Syracuse's teams, as you probably remember, used to be called the "Orangemen", but, because everybody is way, way, way, way too politically correct nowadays, the school changed the team to the "Orange" because "Orangemen" and "Orangewomen" wasn't gender-neutral and this hurt people's feelings. However, they ignored the fact that this is really stupid, and that now two dudes who played for their teams were now "Oranges" and that team names without "s" are supposed to be in the WNBA and a mild sign that terrorists are winning.
Mascot if I ran the school: Guess what, decided that these jokes in the previous posts weren't funny, so, hey! Done with it.
Difference between the amount of times this team has been to the NCAA Tournament and the amount of times NU has: Well, this one's definitely less interesting than in the other posts, because Syracuse is, like, great at basketball and everything, and therefore it's not surprising that Syracuse has been 32 more times than NU. They've been to the Sweet Sixteen 18 more times than NU has been to the tourney, the Final Four four more times than NU has gotten to the tournament, and won the championship once, in 2003, behind Melo, Hakim Warrick and Gerry McNamara.
You could legitimately make a starting five with all Syracuse players that would compete in the NBA: Jonny Flynn, Demetris Nichols looking way out of place at shooting guard, Melo, Hakim Warrick, and Etan Thomas at center. This team would defeat a squad of NU NBA-ers consisting of Evan Eschmeyer in his mid-30's and four Evan Eschmeyer clones by approximately 7,000 points.
Also, Sherman Douglas made his NBA in 1990, the same year my parents decided to give me the middle name of Douglas, causing me to think that I was named after a solid, but not great point guard for most of my life, despite my dad's repeated insistence that it's just a coincidence that that dude has 2/3 of the same name as me.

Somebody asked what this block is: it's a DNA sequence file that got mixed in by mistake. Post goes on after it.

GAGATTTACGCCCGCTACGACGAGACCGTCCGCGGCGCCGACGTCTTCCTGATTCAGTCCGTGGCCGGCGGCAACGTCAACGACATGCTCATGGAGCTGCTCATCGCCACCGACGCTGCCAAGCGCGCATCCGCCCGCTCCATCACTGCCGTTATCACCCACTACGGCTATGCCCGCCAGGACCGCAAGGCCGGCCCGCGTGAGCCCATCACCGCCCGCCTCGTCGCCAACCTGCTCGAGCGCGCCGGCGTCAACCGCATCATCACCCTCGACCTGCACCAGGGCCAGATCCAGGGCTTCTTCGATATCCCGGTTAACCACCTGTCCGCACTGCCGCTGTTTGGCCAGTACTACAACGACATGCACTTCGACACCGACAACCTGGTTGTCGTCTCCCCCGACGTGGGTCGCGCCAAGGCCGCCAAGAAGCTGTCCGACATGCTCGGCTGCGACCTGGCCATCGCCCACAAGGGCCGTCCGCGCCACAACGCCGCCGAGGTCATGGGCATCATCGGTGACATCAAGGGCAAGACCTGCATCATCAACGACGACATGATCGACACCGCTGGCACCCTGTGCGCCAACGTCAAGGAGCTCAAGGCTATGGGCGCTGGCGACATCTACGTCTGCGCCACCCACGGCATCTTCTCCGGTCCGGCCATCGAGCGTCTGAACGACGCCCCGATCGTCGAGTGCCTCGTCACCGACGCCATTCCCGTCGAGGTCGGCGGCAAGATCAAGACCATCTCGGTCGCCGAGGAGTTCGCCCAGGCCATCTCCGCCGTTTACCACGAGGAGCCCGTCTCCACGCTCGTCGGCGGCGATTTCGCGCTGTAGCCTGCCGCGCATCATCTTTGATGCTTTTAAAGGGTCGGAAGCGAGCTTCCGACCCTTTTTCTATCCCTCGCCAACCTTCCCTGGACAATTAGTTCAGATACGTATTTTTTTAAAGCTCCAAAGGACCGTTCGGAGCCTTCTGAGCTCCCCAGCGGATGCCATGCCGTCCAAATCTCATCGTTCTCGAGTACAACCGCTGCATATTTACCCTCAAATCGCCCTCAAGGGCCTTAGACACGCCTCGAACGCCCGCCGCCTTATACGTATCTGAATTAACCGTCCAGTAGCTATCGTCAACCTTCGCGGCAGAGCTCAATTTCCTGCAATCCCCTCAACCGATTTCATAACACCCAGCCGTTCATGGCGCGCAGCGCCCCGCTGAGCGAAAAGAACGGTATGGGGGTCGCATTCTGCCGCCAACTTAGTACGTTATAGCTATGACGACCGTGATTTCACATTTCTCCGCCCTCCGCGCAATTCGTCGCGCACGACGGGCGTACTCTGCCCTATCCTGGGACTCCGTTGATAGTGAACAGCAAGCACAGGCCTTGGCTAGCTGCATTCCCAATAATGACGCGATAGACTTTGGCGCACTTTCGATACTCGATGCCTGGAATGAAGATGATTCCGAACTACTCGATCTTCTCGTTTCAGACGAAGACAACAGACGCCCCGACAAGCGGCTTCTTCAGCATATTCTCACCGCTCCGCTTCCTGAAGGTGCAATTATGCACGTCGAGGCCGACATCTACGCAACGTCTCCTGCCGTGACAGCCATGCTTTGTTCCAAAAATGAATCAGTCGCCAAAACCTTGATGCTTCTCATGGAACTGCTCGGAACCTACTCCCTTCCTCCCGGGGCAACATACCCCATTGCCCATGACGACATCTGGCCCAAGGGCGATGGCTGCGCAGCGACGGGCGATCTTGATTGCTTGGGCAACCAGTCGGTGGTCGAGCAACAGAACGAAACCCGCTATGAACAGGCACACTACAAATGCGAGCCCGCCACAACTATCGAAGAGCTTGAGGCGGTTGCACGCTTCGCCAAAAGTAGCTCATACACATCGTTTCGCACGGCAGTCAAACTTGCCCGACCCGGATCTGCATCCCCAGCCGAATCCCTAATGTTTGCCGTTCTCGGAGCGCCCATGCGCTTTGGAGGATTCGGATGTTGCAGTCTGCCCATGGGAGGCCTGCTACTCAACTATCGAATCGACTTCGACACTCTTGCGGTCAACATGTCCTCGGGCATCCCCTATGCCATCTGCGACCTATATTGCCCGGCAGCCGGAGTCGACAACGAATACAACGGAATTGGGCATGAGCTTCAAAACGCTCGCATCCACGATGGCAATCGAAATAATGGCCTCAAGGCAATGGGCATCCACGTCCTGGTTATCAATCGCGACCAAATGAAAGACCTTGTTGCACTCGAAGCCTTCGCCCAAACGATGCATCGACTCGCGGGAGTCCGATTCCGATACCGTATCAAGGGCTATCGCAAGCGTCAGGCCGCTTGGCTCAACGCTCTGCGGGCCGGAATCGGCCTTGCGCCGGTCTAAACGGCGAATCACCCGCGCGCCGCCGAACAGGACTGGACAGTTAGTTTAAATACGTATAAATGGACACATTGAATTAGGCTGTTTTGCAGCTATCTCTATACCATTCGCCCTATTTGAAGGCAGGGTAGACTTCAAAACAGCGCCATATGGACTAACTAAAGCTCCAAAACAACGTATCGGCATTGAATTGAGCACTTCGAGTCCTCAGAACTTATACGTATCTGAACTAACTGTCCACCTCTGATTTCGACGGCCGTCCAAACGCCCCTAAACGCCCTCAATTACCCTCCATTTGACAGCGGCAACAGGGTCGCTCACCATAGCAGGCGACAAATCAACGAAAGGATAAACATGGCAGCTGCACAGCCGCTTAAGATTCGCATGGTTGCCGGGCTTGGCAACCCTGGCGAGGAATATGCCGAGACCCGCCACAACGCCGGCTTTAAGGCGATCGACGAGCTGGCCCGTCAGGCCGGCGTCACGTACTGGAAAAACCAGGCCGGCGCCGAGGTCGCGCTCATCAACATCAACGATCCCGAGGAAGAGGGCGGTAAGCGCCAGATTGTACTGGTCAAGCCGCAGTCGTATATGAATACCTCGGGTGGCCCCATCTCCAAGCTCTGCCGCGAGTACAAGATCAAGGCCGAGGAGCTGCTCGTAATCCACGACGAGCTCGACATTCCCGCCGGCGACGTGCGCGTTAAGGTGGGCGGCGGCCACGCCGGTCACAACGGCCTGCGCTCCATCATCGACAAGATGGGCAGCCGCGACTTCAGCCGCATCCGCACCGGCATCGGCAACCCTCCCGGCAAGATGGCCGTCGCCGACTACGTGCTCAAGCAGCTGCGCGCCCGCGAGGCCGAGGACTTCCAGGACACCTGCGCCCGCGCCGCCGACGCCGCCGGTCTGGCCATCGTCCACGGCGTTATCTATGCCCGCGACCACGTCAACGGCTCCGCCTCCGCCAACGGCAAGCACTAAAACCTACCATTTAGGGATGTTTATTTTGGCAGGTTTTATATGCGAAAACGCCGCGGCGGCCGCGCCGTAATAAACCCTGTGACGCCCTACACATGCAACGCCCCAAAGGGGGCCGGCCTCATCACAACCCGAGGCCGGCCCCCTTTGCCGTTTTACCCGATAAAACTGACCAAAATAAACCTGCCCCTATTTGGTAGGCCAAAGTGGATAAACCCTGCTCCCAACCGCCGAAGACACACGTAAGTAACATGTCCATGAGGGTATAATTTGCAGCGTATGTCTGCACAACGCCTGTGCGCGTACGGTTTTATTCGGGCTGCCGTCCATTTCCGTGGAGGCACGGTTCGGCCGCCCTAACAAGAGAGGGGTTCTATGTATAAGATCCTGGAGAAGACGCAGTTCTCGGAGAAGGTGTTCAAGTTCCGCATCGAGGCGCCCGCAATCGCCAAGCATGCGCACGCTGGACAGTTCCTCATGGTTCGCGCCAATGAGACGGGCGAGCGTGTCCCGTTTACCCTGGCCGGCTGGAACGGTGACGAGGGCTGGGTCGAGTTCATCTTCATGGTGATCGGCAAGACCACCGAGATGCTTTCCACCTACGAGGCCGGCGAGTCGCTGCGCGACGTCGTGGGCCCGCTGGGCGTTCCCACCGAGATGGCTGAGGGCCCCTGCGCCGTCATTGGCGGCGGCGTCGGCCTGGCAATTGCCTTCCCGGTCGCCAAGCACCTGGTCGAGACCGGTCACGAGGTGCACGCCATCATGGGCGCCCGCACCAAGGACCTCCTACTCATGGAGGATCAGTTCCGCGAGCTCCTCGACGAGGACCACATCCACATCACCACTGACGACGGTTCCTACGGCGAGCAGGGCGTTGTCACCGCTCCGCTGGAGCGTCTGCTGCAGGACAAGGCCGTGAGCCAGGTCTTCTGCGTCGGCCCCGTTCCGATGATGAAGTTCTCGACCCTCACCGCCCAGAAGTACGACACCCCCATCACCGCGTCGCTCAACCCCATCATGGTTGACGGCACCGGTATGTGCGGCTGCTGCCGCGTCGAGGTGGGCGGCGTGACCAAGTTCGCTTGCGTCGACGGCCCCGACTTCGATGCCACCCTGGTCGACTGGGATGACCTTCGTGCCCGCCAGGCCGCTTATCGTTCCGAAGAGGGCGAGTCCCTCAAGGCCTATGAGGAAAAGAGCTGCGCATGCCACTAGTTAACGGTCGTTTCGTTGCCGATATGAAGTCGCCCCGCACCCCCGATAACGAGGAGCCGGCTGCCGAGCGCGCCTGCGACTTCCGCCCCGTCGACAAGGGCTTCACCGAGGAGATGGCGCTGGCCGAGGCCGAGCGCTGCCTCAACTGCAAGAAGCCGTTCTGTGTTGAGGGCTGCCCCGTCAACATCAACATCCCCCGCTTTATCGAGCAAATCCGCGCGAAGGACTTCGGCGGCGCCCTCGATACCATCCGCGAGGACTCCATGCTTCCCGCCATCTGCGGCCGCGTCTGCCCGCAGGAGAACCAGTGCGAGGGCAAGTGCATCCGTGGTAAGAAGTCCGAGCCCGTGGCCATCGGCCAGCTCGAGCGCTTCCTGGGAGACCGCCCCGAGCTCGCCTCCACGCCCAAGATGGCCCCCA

Elsewhere in Syracuse sports: Cuse's men's lacrosse team is a little bit like our lacrosse team, except worse: they've won 11 national championships, including the last two, but they've never managed to win more than three in a row, so, yeah, we're not impressed.
They ran out of hot dogs halfway through day one of shooting: A few years ago, Hollywood people made the decision to make a movie called "The Express" about Ernie Davis, the Heisman-winning running back who led Syracuse to a national championship in 1959 as a sophomore, making great strides for black athletes off the field, only to die of leukemia before ever playing a pro game. Sadly for filmmakers, Syracuse's classical-styled football stadium, Archbold Stadium, was torn down in 1978 to build the Carrier Dome. So they shot the film on location at, where else, Ryan Field, which doubles as Archbold, and, comically, the Cotton Bowl. Directors CGI'd in fans, which is something NU's athletics department really should consider. Not surprisingly, the film was criticized for its historical inaccuracies, mainly the writers completely fabricated a game to show Davis experiencing racial abuse in the south, but I'm sure the fact that they showed a jam-packed Ryan Field didn't help.
I'll be honest - this is boring the hell out of me, and I can't possibly write any more on this post. Actual football stuff will come later.